The changes proposed here are part of a larger effort from the scientific community to modernize and accelerate research funding across the U.S. government. In the current climate of rapidly advancing technology and increasing global challenges, it is more important than ever for U.S. agencies to stay at the forefront of science and innovation. A fast funding mechanism would enable the NIH to be more agile and responsive to the needs of the scientific community and would greatly benefit the public through the advancement of human health and safety.

Frequently Asked Questions
What actions, besides RADx, did the NIH take in response to the COVID-19 pandemic?

The NIH released a number of Notices of Special Interest to allow emergency revision to existing grants (e.g., PA-20-135 and PA-18-591) and a quicker path for commercialization of life-saving COVID technologies (NOT-EB-20-008). Unfortunately, repurposing existing grants reportedly took several months, significantly delaying impactful research.

What does the current review process look like?

The current scientific review process in NIH involves  multiple stakeholders. There are two stages of review at NIH, with the first stage being conducted by a Scientific Review Group that consists primarily of nonfederal scientists. Typically, Center for Scientific Review committees meet three times a year for one or two days. This way, the initial review starts only four months after the proposal submission. Special Emphasis Panel meetings that are not recurring take even longer due to panel recruitment and scheduling. The Institute and Center National Advisory Councils or Boards are responsible for the second stage of review, which usually happens after revision and appeals, taking the total timeline to approximately a year.

Is there evidence for the NIH’s current approach to scientific review?

Because of the difficulty of empirically studying drivers of scientific impact, there has been little research evaluating peer review’s effects on scientific quality. A Cochrane systematic review from 2007 found no studies directly assessing review’s effects on scientific quality, and a recent Rand review of the literature in 2018 found a similar lack of empirical evidence. A few more recent studies have found modest associations between NIH peer review scores and research impact, suggesting that peer review may indeed successfully identify innovative projects. However, such a relationship still falls short of demonstrating that the current model of grant review reliably leads to better funding outcomes than alternative models. Additionally, some studies have demonstrated that the current model leads to variable and conservative assessments. Taken together, we think that experimentation with models of peer review that are less burdensome for applicants and reviewers is warranted.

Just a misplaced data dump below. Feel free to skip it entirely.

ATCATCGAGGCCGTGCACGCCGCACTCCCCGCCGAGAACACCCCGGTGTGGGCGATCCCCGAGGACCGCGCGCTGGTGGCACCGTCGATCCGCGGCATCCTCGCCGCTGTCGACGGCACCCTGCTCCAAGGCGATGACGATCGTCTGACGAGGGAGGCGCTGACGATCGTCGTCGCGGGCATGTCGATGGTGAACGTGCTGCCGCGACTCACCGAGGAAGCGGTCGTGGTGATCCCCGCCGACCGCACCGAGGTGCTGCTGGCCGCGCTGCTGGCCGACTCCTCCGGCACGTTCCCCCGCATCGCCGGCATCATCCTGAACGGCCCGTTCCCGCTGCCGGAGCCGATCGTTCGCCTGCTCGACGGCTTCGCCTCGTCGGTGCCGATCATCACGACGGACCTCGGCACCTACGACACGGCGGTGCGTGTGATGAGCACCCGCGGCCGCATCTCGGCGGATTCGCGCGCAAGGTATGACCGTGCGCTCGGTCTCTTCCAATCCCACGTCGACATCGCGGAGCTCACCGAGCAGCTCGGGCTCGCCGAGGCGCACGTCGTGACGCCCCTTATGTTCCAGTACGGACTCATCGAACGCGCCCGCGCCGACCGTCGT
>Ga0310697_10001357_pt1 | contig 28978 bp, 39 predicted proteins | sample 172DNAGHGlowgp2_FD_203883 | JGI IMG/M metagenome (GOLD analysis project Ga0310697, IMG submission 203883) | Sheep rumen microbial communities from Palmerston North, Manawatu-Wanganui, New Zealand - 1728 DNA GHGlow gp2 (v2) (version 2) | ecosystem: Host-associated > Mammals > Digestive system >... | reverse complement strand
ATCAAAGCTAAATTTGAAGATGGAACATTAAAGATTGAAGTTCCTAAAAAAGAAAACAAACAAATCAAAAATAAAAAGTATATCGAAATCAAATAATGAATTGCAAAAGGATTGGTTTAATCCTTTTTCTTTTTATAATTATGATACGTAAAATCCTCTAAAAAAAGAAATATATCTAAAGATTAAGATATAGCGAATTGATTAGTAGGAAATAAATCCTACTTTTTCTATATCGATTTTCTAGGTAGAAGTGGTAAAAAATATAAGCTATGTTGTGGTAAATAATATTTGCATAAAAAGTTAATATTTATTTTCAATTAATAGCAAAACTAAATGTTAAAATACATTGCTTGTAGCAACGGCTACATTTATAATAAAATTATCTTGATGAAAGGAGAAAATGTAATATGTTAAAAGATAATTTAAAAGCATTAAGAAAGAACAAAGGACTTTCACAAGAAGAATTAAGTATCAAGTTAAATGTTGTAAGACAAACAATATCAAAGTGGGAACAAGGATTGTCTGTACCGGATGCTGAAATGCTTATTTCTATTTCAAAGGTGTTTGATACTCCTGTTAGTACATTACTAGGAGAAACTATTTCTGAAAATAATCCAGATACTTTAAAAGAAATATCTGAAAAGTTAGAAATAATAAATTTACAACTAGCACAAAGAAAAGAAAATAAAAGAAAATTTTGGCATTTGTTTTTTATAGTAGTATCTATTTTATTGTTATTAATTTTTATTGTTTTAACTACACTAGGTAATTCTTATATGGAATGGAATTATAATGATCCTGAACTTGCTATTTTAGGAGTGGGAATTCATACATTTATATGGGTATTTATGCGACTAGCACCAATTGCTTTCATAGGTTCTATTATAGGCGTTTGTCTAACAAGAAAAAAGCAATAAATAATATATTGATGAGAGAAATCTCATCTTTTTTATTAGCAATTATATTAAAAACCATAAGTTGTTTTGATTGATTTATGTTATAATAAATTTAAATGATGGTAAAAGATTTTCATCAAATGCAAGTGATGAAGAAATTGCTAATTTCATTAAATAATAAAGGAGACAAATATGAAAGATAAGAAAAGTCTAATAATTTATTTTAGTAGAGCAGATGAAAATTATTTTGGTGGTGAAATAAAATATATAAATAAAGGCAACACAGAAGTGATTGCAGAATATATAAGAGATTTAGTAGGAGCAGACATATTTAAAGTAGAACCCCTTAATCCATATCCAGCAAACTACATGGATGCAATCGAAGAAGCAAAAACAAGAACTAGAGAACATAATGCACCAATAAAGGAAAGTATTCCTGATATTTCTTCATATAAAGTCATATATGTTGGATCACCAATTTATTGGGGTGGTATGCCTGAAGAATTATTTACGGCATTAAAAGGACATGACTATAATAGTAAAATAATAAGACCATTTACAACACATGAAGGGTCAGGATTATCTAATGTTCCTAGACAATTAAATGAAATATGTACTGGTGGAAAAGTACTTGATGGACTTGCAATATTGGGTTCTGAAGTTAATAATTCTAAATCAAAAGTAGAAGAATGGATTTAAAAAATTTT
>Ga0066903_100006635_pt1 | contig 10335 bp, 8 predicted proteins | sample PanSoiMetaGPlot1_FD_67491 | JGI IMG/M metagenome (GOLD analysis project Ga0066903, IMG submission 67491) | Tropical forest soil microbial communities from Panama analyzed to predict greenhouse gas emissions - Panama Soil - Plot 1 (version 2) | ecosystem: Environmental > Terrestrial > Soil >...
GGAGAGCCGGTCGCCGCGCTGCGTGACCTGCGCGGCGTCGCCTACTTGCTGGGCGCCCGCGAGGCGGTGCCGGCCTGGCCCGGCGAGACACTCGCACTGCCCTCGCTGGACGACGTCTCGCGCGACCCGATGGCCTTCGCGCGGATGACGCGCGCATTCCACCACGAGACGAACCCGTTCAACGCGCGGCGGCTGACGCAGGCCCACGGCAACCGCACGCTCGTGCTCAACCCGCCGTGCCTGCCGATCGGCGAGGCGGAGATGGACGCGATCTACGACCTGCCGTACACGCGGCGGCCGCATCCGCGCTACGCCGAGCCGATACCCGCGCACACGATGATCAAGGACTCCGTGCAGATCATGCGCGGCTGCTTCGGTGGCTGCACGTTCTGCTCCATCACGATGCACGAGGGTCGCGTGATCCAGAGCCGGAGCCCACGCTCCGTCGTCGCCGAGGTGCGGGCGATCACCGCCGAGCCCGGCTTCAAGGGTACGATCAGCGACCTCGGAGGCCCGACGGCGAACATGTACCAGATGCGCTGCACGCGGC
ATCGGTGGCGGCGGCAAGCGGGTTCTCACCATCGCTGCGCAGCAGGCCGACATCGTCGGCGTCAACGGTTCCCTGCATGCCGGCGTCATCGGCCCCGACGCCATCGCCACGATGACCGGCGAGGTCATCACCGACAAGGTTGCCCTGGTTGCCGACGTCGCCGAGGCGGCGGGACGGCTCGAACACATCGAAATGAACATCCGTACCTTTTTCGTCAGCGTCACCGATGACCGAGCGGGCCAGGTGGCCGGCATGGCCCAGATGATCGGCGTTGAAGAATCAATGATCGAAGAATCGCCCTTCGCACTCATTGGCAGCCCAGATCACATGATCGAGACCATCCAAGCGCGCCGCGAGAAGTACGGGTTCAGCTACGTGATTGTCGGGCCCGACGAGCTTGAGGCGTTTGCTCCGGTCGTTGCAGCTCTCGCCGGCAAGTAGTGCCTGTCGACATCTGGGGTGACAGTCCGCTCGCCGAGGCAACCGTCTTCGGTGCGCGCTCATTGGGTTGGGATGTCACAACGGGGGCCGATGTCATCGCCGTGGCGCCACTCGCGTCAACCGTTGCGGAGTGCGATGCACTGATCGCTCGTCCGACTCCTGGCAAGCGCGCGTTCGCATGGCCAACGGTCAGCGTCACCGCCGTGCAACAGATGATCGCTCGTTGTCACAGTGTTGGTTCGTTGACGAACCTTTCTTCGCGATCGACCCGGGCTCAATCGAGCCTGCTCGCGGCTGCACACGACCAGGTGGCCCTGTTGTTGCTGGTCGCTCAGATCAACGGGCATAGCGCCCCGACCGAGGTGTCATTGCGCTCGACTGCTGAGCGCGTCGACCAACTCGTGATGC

One concern with faster reviews is a lower science quality. How do you ensure high-quality science while keeping fast response times and short proposals?

Intuitively, it seems that having longer grant applications and longer review processes ensures that both researchers and reviewers expend great effort to address pitfalls and failure modes before research starts. However, systematic reviews of the literature have found that reducing the length and complexity of applications has minimal effects on funding decisions, suggesting that the quality of resulting science is unlikely to be affected. 

Historical examples have also suggested that the quality of an endeavor is largely uncorrelated from its planning times. It took Moderna 45 days from COVID-19 genome publication to submit the mRNA-1273 vaccine to the NIH for use in its Phase 1 clinical study. Such examples exist within government too: during World War II, National Defense Research Committee set a record by reviewing and authorizing grants within one week, which led to DUKWProject PigeonProximity fuze, and Radar.

Recent fast grant initiatives have produced high-quality outcomes. With its short applications and next-day response times, Fast Grants enabled:

  • detection of new concerning COVID-19 variants before other sources of funding became available.

  • work that showed saliva-based COVID-19 tests can work just as well as those using nasopharyngeal swabs.

  • drug-repurposing clinical trials, one of which identified a generic drug reducing hospitalization from COVID-19 by ~40%. 

  • Research into “Long COVID,” which is now being followed up with a clinical trial on the ability of COVID-19 vaccines to improve symptoms.

Impetus Grants focused on projects with longer timelines but led to a number of important preprints in less than a year from the moment person applied: